This tension was directly addressed in the film "Black Panther," when Erik Killmonger, played by Michael B. Jordan, steals a war-hammer on display at the "The Museum of Great Britain" — a thinly veiled reference to the British Museum. As he explains, it was stolen from the imagined African nation of Wakanda.
"How do you think your ancestors got these?" Killmonger asks the museum director. "Do you think they paid a fair price? Or did they take it like they took everything else?"
The Wakandan war-hammer echos the story of the real-life Benin Bronzes. In 1897, when European powers were busy carving up Africa, British forces attacked, burned and looted Benin City, an ancient and relatively advanced citadel in modern-day Nigeria.
The "massacre of Benin" brought to an end the Kingdom of Benin, and the British troops returned with a series of ornate bronze plaques that, like Hoa Hakananai’a, are on display at the British Museum today.
The museum has discussed a possible loan with the Nigerian government — but a permanent return has never been on the table.
More infamous still are the Elgin Marbles, statues that once decorated the Parthenon temple in ancient Athens 2,500 years ago.
In the early 1800s, Lord Elgin gained permission from the Ottoman Empire, where he served as British ambassador, to remove the marble statues, around half of which had been damaged by neglect and war.
The Greeks disagree. They see the Ottomans of the time as occupiers and have for decades lobbied the U.K. for the artifacts' return.
So how does the British Museum justify hanging onto these items?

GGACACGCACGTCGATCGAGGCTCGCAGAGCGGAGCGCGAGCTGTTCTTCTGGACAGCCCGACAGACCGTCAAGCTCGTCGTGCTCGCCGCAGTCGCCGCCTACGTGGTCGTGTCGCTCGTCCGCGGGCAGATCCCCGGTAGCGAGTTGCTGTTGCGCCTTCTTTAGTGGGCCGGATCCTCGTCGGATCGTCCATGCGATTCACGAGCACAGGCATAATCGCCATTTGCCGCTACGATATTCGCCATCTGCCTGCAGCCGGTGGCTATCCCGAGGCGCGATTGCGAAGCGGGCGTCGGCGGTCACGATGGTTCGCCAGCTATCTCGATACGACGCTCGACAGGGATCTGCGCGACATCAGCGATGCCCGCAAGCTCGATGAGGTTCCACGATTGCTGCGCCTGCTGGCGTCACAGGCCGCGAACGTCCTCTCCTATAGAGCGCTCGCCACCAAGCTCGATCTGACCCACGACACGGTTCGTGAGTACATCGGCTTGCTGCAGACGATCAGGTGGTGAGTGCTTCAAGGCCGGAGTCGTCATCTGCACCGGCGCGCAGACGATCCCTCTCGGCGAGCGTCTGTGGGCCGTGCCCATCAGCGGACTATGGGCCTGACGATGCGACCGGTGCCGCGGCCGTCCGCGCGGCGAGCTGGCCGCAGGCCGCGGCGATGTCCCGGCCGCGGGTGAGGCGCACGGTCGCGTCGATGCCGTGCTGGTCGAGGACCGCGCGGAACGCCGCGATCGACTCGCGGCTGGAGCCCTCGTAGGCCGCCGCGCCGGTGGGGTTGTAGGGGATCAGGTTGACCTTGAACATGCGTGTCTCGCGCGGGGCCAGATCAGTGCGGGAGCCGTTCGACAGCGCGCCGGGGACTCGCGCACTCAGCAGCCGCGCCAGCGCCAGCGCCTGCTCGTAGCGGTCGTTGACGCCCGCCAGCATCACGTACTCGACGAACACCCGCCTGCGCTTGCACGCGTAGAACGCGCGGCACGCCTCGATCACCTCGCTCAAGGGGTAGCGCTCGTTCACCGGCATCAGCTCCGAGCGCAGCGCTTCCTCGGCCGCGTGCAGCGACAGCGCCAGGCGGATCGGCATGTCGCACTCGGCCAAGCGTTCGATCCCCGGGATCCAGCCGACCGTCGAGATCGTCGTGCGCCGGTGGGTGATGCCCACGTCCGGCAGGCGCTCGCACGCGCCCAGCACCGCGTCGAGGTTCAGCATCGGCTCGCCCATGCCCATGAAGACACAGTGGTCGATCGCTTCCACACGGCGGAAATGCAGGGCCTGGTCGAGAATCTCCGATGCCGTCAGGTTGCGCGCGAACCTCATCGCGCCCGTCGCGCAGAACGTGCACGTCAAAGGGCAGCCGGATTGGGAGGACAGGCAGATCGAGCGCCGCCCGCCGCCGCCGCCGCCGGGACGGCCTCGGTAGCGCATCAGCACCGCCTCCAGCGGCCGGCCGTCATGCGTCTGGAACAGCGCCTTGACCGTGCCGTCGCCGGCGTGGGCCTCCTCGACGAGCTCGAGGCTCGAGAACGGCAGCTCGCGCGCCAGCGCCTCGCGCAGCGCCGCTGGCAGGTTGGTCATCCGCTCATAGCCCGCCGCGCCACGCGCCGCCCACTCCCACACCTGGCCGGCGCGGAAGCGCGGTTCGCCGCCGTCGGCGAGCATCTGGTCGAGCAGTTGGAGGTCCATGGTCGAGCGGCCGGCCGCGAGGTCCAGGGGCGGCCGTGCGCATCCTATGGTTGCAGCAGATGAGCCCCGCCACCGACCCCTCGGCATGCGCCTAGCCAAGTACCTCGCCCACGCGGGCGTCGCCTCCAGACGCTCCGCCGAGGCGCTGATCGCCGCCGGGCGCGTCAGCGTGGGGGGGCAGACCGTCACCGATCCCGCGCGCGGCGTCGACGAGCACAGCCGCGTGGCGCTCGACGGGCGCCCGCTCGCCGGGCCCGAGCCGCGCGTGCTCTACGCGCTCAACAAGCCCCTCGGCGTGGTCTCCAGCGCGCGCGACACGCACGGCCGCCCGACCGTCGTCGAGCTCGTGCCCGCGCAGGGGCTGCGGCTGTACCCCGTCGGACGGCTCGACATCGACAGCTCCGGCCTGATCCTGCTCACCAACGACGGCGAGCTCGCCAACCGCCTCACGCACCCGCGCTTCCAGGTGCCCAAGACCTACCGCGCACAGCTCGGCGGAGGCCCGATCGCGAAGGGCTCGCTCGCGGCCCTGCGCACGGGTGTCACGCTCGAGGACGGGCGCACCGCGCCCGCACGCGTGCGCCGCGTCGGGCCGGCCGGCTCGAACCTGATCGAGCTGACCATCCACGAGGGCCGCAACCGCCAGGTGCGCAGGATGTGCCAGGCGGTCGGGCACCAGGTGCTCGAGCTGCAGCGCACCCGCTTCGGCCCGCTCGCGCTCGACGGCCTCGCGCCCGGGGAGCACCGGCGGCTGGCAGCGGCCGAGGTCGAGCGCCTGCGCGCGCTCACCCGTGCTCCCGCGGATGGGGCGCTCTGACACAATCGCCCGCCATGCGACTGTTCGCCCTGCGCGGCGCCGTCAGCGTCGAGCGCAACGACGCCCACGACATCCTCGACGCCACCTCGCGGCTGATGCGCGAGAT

Spokeswoman Hannah Boulton accepts that, at its heart, this argument is about weighing up two things: the museum's mission statement to educate the public and preserve ancient history, and those cultures' right to have their artifacts back.
"We believe that there is great value in presenting objects from across the world," Boulton said, adding that Hoa Hakananai'a is "among the most popular and most photographed exhibits with our 6 million visitors each year."
Others point to what can happen when items are left in less secure locations. In 2015, ISIS used bulldozers, power tools and explosives to damage and destroy several archaeological sites, including parts of the ancient city of Palmyra. UNESCO called it "an immense loss for the Syrian people and for humanity."
This week, the British Museum "had a warm, friendly and open conversation" with the Rapa Nui delegation and said "it was very helpful to gain a better understanding of Hoa Hakananai'a's significance," Boulton said. But there has been no offer of its return, on loan or otherwise.
Activists say that the reason this debate has become so difficult to navigate is that Britain has not faced up to the evils committed during its age of empire.
More than 40 percent of Brits say they are proud of their country's history of colonialism, according to a survey in 2016 by the U.K. pollster YouGov.
This may owe more to ignorance more than malice. Critics say British schools fails to teach the true impact their country had during that period. The history Britain teaches itself is one of victorious campaigns in World War I and II, rather than the earlier atrocities committed in the name of the empire.
"The museum conversation is only the first part of a much, much bigger debate in reconsidering the way that colonial history is represented and discussed in the U.K.," said Procter, the historian.
"Museums are very much at the forefront of that because of the repatriation debate, and as part of that, they have a duty to engage and adapt their policies to suit the time," she added.